Breaking Bindings in the Asulkan Valley

I was super excited to get back out to the Asulkan Valley in Rogers Pass this weekend. Super excited to finally get some legitimate skiing done this season - so far it's mostly been slogging around on flat ground in K-Country or in the rain on the coast. But the Asulkan? That always delivers.

Friday night I headed out to the Dreamcatcher in Golden with a great crew of friends including Paul OBK who's birthday we were going to be celebrating up at the Asulkan Hut on Saturday.

The Asulkan Valley in it's gorgeous glory

The next morning, after stopping in at the Rogers Pass Discovery Center, we started the tour up to the Asulkan Hut - 5km or so of flat-ish valley travel ends in with a huge terrain trap called the Mouse Trap. That in turn is followed by a couple of kilometers of steep climbing up to the Hut.  Easy-peasy.

My pack was a little silly heavy as I was carrying the ingredients to make dinner for 8 people, plenty of tasty beverages and all of the usual stuff that goes into a hut based ski touring weekend. Oh, and a shot ski.

Yann charges. Always.

On the steep climb through the tree-triangle which guards the final approach to the hut, my first-generation Dynafit Radical bindings did something weird. One of them rotated back into ski mode. They're not supposed to do that. I resolved to take a look at them when I got to the hut.

Of course once I actually got to the hut, all thought of looking at my binding went out the window as I focused on making dinner, drinking those tasty beverages and putting the shot ski to good use for birthday celebrations.

That's why you carry a 205cm ski strapped to your pack for 8km

The next morning - bleary eyed, we got up, made breakfast and headed out to do some laps. As I grabbed my ski I remembered my binding acting weird and that I should look at it. Turned out the curse of the first generation Radical had struck - the pin that keeps the binding from reverting to ski mode while touring had shattered the surrounding plastic. I couldn't even figure out how the heel tower was staying on given the extent of the damage.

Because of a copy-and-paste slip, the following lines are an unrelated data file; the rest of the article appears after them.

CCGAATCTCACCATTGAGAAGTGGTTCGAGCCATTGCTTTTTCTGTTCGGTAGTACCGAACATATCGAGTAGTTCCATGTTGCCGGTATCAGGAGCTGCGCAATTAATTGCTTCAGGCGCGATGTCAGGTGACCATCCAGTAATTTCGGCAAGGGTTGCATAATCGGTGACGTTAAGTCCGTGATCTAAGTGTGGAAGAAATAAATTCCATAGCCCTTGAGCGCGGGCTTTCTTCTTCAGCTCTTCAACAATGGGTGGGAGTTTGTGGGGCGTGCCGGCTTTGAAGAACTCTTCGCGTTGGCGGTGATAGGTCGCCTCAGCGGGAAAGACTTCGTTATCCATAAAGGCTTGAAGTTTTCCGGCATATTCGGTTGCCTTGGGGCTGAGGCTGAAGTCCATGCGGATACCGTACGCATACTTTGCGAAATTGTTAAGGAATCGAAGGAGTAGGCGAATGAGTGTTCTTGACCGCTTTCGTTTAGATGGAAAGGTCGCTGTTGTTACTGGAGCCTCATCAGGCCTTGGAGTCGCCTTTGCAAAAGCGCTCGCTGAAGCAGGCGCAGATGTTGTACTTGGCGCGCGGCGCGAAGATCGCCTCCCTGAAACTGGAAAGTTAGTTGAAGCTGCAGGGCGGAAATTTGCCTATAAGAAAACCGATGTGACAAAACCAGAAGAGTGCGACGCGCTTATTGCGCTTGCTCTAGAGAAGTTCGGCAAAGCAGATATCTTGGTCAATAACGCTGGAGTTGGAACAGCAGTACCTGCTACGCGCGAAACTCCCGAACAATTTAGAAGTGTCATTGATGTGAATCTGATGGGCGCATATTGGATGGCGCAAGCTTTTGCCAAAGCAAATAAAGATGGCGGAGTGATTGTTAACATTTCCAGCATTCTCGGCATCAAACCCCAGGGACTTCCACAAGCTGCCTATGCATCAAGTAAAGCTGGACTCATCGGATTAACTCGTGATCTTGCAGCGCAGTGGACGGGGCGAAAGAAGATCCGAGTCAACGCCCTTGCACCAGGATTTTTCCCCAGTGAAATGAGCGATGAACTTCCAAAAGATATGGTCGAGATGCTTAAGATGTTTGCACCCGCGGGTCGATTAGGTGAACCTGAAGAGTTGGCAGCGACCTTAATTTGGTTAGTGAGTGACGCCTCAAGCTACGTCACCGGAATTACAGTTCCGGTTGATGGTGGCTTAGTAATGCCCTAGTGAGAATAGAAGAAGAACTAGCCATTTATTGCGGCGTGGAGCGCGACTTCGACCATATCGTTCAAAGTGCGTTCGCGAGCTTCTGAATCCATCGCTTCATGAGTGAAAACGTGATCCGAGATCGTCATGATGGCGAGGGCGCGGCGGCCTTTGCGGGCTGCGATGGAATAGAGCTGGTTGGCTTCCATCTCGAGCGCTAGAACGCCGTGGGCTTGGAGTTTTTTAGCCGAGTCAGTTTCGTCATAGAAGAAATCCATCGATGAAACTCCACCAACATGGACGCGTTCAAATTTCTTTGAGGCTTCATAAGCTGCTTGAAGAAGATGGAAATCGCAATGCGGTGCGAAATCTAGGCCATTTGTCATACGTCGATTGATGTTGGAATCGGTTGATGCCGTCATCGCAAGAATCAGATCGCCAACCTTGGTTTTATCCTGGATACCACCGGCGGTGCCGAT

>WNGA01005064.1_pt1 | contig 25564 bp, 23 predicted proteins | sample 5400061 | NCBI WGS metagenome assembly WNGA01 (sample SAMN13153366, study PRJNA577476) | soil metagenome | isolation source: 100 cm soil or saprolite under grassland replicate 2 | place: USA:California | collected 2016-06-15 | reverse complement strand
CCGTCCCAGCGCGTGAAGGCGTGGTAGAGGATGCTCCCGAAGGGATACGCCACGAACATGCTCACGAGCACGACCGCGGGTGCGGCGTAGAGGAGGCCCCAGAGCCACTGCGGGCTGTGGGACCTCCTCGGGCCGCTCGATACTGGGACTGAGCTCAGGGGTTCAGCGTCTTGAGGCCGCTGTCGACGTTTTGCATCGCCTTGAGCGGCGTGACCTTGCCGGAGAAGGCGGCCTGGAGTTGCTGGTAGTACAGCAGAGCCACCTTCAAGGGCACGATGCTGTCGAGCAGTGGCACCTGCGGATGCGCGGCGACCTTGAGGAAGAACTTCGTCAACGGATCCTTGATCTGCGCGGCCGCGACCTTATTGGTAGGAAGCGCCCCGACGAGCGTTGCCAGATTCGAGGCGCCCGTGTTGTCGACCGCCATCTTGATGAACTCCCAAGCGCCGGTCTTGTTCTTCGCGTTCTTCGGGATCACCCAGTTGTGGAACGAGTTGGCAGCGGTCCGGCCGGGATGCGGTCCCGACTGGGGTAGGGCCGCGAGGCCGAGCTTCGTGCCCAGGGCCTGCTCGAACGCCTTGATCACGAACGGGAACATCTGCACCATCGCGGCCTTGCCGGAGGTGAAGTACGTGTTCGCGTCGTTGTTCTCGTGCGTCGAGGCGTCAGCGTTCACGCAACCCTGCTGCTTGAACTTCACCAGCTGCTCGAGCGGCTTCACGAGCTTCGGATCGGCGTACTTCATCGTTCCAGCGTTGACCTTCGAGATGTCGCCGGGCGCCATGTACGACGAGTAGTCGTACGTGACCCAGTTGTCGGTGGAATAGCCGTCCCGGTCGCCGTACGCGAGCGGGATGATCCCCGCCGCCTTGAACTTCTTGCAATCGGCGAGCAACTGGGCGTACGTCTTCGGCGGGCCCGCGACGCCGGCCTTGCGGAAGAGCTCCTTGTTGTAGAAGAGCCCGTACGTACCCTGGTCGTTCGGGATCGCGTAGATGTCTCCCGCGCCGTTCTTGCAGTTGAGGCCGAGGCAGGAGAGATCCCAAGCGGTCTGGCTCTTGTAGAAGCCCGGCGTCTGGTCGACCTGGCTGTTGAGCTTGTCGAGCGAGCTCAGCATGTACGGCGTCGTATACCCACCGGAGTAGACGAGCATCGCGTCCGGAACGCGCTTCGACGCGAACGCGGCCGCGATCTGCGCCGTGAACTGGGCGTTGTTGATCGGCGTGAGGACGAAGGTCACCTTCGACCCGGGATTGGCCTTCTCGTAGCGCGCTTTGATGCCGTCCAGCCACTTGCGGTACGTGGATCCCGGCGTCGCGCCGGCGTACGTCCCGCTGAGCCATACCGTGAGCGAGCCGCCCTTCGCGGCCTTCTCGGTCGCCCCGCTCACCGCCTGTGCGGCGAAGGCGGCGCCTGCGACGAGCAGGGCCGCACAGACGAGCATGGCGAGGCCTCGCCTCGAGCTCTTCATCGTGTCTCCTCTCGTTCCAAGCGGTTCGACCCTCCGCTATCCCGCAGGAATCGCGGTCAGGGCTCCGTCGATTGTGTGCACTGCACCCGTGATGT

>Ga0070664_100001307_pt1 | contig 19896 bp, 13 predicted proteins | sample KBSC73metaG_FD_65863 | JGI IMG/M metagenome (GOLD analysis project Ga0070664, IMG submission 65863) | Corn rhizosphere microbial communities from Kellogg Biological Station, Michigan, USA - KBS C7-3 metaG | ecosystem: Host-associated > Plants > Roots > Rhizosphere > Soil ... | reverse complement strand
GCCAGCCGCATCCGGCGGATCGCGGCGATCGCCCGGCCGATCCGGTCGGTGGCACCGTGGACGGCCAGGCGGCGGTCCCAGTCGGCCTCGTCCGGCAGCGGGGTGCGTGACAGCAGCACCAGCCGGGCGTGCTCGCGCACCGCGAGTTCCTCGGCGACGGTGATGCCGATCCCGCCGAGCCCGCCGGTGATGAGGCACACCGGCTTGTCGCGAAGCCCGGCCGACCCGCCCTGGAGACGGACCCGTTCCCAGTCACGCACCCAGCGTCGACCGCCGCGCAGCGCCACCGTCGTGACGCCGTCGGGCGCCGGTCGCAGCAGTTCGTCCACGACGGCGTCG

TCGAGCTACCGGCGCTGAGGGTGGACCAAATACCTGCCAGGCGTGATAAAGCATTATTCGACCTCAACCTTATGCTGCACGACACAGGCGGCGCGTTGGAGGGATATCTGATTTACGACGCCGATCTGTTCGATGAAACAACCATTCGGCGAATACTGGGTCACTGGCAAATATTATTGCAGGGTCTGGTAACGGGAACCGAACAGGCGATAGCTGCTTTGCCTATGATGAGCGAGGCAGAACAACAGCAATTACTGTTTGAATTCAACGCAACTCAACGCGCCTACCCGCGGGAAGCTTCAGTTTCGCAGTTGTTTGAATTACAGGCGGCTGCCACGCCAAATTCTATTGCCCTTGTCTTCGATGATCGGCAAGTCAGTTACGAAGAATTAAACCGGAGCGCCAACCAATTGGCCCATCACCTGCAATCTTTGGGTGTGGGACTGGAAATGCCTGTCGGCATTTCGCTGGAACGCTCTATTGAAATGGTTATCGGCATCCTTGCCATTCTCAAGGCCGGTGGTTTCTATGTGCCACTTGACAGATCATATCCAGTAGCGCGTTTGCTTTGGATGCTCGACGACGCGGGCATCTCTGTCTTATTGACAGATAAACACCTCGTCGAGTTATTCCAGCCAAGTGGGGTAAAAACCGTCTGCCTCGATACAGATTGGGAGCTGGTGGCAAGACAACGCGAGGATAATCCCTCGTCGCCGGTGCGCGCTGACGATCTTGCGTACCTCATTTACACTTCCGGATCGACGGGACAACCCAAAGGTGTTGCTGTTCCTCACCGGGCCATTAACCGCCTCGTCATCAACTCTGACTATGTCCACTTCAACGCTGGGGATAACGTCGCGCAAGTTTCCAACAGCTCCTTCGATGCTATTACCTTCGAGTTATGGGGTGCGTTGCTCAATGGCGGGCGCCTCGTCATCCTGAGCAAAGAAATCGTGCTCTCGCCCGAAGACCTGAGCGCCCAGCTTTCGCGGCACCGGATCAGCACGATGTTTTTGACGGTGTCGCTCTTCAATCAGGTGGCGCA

So the others went skiing while I drank tea in the hut. I didn't want to stress the bindings any more than absolutely necessary before skiing out. As much as I wanted to go shred some turns with the others - whom I got to watch from the damn window of the hut - I was also super cognizant of the fact that I still had to ski back to the cars on a binding that looked to be barely holding on.

Watching others skin off into the distance while you sit there with a busted binding is just great

When the others got back, we packed our gear, cleaned up the hut and took off. I was skiing as gingerly as I could, continuously imagining an impending binding-failure-related face-plant. Paul and David had taken the shot ski and some weight out of my pack for the way down to keep the load on my binding to a minimum. Whether that was the make or break I'm not sure, but I do know that everything held together long enough for me to get some turns in while getting photos of some of the others ripping down.

Marie-Eve makes carving beauty turns while carrying a pack larger than yourself look easy

I don't know what it is about this season. Every time I've tried to get out skiing, the weather hasn't cooperated or I've been in the wrong province or I've been tied up with a pre-planned ice-climbing trip.

Whatever it is, I'm still searching for my first real day of charging this season.

Paul makes carving beauty turns while carrying a 205cm shot ski look easy. Almost as impressive as Marie-Eve.

That said, when your consolation prize is a fantastic weekend, with an amazing group of people, in possibly the most gorgeous place on earth, it's tough to get too bent out of shape.

Grumpy, cantankerous, wildly opinionated and so much more! Getting really tired on skis is what makes me happy.